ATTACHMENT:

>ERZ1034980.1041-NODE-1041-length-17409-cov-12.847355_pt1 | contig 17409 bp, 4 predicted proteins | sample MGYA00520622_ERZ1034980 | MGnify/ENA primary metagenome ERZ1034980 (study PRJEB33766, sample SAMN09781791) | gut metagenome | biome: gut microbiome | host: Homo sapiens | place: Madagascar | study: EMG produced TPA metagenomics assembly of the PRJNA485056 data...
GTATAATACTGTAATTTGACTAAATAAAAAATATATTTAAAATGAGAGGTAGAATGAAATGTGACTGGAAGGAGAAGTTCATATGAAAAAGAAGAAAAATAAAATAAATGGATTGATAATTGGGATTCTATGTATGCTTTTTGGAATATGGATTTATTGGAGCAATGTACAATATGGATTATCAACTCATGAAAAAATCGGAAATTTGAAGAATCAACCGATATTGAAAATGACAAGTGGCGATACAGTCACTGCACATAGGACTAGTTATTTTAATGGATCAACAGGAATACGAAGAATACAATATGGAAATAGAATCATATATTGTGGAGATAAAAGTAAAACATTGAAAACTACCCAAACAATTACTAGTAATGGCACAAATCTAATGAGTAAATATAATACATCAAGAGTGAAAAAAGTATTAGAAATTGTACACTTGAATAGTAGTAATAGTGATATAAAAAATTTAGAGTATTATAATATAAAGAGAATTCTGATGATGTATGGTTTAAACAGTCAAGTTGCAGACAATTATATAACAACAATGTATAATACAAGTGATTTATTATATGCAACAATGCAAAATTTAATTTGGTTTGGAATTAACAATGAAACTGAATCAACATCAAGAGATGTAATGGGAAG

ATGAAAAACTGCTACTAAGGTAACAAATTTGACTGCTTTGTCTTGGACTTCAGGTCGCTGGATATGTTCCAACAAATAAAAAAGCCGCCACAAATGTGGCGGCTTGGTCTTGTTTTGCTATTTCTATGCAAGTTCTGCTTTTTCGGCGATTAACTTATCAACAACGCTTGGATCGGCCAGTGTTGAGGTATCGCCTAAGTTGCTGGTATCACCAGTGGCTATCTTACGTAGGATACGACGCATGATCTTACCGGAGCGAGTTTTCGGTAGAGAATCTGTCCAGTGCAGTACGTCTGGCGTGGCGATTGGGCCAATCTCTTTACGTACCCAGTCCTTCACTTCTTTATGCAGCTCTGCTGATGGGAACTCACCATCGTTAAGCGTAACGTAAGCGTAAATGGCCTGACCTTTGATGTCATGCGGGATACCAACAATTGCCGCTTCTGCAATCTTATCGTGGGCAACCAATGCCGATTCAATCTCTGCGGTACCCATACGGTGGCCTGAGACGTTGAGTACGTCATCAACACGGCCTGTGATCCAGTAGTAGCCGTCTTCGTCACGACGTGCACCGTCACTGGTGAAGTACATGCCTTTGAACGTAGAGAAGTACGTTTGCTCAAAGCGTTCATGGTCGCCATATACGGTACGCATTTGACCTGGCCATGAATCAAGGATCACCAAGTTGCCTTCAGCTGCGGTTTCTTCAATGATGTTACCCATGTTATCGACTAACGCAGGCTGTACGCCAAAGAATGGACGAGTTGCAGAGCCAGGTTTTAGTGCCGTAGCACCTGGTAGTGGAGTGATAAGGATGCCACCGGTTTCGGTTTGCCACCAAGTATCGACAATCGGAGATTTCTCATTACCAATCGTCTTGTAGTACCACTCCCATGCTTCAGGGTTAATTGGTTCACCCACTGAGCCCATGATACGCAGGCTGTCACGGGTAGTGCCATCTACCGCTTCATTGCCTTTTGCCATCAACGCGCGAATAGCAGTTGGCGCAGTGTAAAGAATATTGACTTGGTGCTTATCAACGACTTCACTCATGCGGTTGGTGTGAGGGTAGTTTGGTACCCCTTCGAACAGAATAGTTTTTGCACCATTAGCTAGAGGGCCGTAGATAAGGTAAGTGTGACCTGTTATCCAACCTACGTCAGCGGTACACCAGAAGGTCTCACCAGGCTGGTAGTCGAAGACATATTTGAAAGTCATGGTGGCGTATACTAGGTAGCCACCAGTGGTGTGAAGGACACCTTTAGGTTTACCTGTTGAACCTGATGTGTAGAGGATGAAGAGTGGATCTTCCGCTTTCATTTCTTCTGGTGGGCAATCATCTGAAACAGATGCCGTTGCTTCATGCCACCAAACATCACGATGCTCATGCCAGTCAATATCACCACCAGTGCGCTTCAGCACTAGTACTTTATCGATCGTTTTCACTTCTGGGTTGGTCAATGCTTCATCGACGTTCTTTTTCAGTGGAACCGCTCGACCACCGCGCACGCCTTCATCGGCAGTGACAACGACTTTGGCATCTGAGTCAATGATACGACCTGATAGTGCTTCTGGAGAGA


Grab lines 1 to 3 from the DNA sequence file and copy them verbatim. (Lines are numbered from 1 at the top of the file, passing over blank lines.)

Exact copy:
>ERZ1034980.1041-NODE-1041-length-17409-cov-12.847355_pt1 | contig 17409 bp, 4 predicted proteins | sample MGYA00520622_ERZ1034980 | MGnify/ENA primary metagenome ERZ1034980 (study PRJEB33766, sample SAMN09781791) | gut metagenome | biome: gut microbiome | host: Homo sapiens | place: Madagascar | study: EMG produced TPA metagenomics assembly of the PRJNA485056 data...
GTATAATACTGTAATTTGACTAAATAAAAAATATATTTAAAATGAGAGGTAGAATGAAATGTGACTGGAAGGAGAAGTTCATATGAAAAAGAAGAAAAATAAAATAAATGGATTGATAATTGGGATTCTATGTATGCTTTTTGGAATATGGATTTATTGGAGCAATGTACAATATGGATTATCAACTCATGAAAAAATCGGAAATTTGAAGAATCAACCGATATTGAAAATGACAAGTGGCGATACAGTCACTGCACATAGGACTAGTTATTTTAATGGATCAACAGGAATACGAAGAATACAATATGGAAATAGAATCATATATTGTGGAGATAAAAGTAAAACATTGAAAACTACCCAAACAATTACTAGTAATGGCACAAATCTAATGAGTAAATATAATACATCAAGAGTGAAAAAAGTATTAGAAATTGTACACTTGAATAGTAGTAATAGTGATATAAAAAATTTAGAGTATTATAATATAAAGAGAATTCTGATGATGTATGGTTTAAACAGTCAAGTTGCAGACAATTATATAACAACAATGTATAATACAAGTGATTTATTATATGCAACAATGCAAAATTTAATTTGGTTTGGAATTAACAATGAAACTGAATCAACATCAAGAGATGTAATGGGAAG

ATGAAAAACTGCTACTAAGGTAACAAATTTGACTGCTTTGTCTTGGACTTCAGGTCGCTGGATATGTTCCAACAAATAAAAAAGCCGCCACAAATGTGGCGGCTTGGTCTTGTTTTGCTATTTCTATGCAAGTTCTGCTTTTTCGGCGATTAACTTATCAACAACGCTTGGATCGGCCAGTGTTGAGGTATCGCCTAAGTTGCTGGTATCACCAGTGGCTATCTTACGTAGGATACGACGCATGATCTTACCGGAGCGAGTTTTCGGTAGAGAATCTGTCCAGTGCAGTACGTCTGGCGTGGCGATTGGGCCAATCTCTTTACGTACCCAGTCCTTCACTTCTTTATGCAGCTCTGCTGATGGGAACTCACCATCGTTAAGCGTAACGTAAGCGTAAATGGCCTGACCTTTGATGTCATGCGGGATACCAACAATTGCCGCTTCTGCAATCTTATCGTGGGCAACCAATGCCGATTCAATCTCTGCGGTACCCATACGGTGGCCTGAGACGTTGAGTACGTCATCAACACGGCCTGTGATCCAGTAGTAGCCGTCTTCGTCACGACGTGCACCGTCACTGGTGAAGTACATGCCTTTGAACGTAGAGAAGTACGTTTGCTCAAAGCGTTCATGGTCGCCATATACGGTACGCATTTGACCTGGCCATGAATCAAGGATCACCAAGTTGCCTTCAGCTGCGGTTTCTTCAATGATGTTACCCATGTTATCGACTAACGCAGGCTGTACGCCAAAGAATGGACGAGTTGCAGAGCCAGGTTTTAGTGCCGTAGCACCTGGTAGTGGAGTGATAAGGATGCCACCGGTTTCGGTTTGCCACCAAGTATCGACAATCGGAGATTTCTCATTACCAATCGTCTTGTAGTACCACTCCCATGCTTCAGGGTTAATTGGTTCACCCACTGAGCCCATGATACGCAGGCTGTCACGGGTAGTGCCATCTACCGCTTCATTGCCTTTTGCCATCAACGCGCGAATAGCAGTTGGCGCAGTGTAAAGAATATTGACTTGGTGCTTATCAACGACTTCACTCATGCGGTTGGTGTGAGGGTAGTTTGGTACCCCTTCGAACAGAATAGTTTTTGCACCATTAGCTAGAGGGCCGTAGATAAGGTAAGTGTGACCTGTTATCCAACCTACGTCAGCGGTACACCAGAAGGTCTCACCAGGCTGGTAGTCGAAGACATATTTGAAAGTCATGGTGGCGTATACTAGGTAGCCACCAGTGGTGTGAAGGACACCTTTAGGTTTACCTGTTGAACCTGATGTGTAGAGGATGAAGAGTGGATCTTCCGCTTTCATTTCTTCTGGTGGGCAATCATCTGAAACAGATGCCGTTGCTTCATGCCACCAAACATCACGATGCTCATGCCAGTCAATATCACCACCAGTGCGCTTCAGCACTAGTACTTTATCGATCGTTTTCACTTCTGGGTTGGTCAATGCTTCATCGACGTTCTTTTTCAGTGGAACCGCTCGACCACCGCGCACGCCTTCATCGGCAGTGACAACGACTTTGGCATCTGAGTCAATGATACGACCTGATAGTGCTTCTGGAGAGA